On the 4th November 2016, Liverpool Women’s Hospital board heard a report on how the Maternity Review is to be implemented in Liverpool and Merseyside. It was not a pretty picture. Little reference to the background reality, of shortages, cuts and privatization, but the proposals open up a real risk to the hospital services.
Senior staff at the meeting indicated real concerns, the first time we have seen this.
Maternity care needs more resources from central government. There is nothing more important than the safe birth of babies, nothing at all.
First, the Reality Check. before we look at the detail of the Maternity Review.
The government itself said “NHS England has estimated that the total NHS cost for delivering maternity services in 2013/14 was £4.7bn. This does not capture some costs, such as expenditure on perinatal mental health, which was taken into account as part of the work by the Mental Health Taskforce. It also does not include costs incurred by the private and voluntary sectors.
Save Liverpool women’s Hospital Campaign says
- We are short of 3,500 midwives; there are not enough midwives to support women when giving birth
- The Maternity Tariff, the money that is given by the government to hospitals and midwife units, to provide care in pregnancy and birth. The money is insufficient to employ the midwives we need.
- Many women report being alone in labour, and receiving inadequate care after birth.
- The figures for safety in giving birth in this country are not amongst the best. Our stillbirth rate is poor.
- Many women, who would like to breast feed for longer, give up, for lack of support
- Many women want more help after the birth.
- Midwife recruitment has been damaged by the removal of the Bursary for training midwives
- Midwives work long hours under difficult conditions.
- The National Health service is massively underfunded
- The market model of the NHS has caused administration costs in the NHS to soar. Once the NHS had the lowest admin costs globally and now admin eats into the money available because of the internal market and commissioning
- Cathy Warwick from the Royal College of Midwives voiced concerns about the ability of maternity services to fully implement the plans and achieve the ambitious targets in the current climate.“With a shortage of 3500 midwives in England, a historically high birthrate and increasingly complex births, she said there is a lot of strain on services.
‘It is essential that staffing numbers are optimal if safety is not to be compromised,’ Cathy said.
‘If we are truly to become a country with world class maternity services, the government has to ensure that the longer term resourcing of maternity services is addressed”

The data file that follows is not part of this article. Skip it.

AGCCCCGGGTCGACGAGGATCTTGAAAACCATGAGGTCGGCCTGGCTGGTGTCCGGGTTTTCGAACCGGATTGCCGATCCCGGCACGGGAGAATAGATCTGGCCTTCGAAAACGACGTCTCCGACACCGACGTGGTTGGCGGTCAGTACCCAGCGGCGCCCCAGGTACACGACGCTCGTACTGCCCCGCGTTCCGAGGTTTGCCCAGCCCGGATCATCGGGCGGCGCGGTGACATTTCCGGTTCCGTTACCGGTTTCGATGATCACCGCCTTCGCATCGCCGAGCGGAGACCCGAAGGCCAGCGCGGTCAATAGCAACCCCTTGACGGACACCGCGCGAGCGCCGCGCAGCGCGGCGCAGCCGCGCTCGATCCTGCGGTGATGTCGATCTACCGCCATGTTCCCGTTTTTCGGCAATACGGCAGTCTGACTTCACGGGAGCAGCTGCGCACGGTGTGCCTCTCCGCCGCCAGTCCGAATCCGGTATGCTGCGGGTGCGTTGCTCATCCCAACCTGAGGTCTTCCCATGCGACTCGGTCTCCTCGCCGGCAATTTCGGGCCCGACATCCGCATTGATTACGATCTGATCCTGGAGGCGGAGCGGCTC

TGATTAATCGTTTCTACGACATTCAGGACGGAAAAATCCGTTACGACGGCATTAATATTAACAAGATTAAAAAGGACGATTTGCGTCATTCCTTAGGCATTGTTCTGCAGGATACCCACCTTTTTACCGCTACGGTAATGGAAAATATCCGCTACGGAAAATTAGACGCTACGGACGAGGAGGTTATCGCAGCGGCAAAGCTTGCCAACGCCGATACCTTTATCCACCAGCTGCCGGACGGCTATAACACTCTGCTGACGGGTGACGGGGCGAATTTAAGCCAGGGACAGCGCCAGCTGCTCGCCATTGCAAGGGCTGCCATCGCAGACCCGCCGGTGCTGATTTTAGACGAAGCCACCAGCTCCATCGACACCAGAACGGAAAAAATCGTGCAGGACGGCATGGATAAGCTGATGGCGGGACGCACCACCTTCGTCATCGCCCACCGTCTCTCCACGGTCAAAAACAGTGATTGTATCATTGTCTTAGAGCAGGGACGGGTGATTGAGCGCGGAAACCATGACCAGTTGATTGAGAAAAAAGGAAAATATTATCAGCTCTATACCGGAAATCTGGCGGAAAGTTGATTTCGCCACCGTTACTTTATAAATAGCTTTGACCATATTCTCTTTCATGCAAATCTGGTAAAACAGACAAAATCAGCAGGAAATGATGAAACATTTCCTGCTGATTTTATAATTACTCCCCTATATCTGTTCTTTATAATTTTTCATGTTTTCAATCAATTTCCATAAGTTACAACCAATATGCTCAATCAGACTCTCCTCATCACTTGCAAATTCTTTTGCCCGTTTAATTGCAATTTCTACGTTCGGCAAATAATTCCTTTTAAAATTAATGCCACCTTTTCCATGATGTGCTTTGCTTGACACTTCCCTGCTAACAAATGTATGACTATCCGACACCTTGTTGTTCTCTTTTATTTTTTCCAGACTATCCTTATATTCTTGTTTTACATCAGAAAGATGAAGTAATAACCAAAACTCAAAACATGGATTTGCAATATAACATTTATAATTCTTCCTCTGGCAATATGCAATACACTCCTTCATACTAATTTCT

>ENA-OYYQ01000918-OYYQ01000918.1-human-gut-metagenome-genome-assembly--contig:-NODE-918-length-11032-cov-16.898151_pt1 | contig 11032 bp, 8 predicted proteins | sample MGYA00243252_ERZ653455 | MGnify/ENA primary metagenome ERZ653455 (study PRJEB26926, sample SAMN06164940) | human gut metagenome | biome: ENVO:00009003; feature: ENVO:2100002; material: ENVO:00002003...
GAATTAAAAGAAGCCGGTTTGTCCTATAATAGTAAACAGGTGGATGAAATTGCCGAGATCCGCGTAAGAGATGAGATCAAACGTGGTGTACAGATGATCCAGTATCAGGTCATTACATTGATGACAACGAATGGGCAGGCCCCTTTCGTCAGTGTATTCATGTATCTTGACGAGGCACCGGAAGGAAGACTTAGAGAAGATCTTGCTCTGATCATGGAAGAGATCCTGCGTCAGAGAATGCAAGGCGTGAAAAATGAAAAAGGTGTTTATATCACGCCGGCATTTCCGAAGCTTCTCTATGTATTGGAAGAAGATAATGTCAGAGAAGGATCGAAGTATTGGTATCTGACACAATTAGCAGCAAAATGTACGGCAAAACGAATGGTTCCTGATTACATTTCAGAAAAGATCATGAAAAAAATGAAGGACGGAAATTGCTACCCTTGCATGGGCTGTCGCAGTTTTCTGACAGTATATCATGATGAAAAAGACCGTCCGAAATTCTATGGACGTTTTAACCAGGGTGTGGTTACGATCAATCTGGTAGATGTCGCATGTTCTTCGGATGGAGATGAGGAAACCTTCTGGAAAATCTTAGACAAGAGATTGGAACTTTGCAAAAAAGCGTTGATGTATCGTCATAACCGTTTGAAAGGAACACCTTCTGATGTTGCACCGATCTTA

The Maternity Review was not intended to point out the need for more resources. In all the 90 plus pages it does not discuss the crisis in funding. Accompanying documents talk about the cost of ceasarian sections, the cost of women going into hsopital and the need to cut these costs.
Its a bit like bringing in a posh interior designer to address the problem of a house with structural problems. The house would look lovely with those changes but it would still fall down.
That is the background for the Maternity Review. On first reading, virtually every woman (and man) would support it. The document is written in sugary prose, which with a repeated mantra of choice.
However a second look shows very real problems.
First amongst these problems is the idea of a giving women a personal budget to spend on maternity care. It sounds harmless, but is it?
It suggests giving women a £3000 persoanal budget to spend on maternity care.
The danger of the personal budget is best shown in the example of personal payments given to some parents of children with disabilities. The idea was sold to parents on the promise that it could be used it to buy in the services they wanted. But because the money that went to the parents was cut from providers like the local authorities and voluntary organisations, those services had to close from lack of money, So there were very few quality services left for the parents to buy. Any quality independent services were often too expensive.
The model given at the Liverpool Women’s hospital was that there would be no more resources but what we have, would be divided between NHS hospitals, local hubs, “pop up” midwife led units (don’t ask!), and the private provider. Each would create a menu of services.
The money each woman had to spend could be used on pre natal support, support in labour, post natal, breast-feeding support, each in the proportion the woman choses.
Over this, there would be an “independent” organisation ensuring the women’s choices were independent and fair to all providers. This organisation would have to be “fair” to the private providers too. Note fair to the providers, not fair to the woman.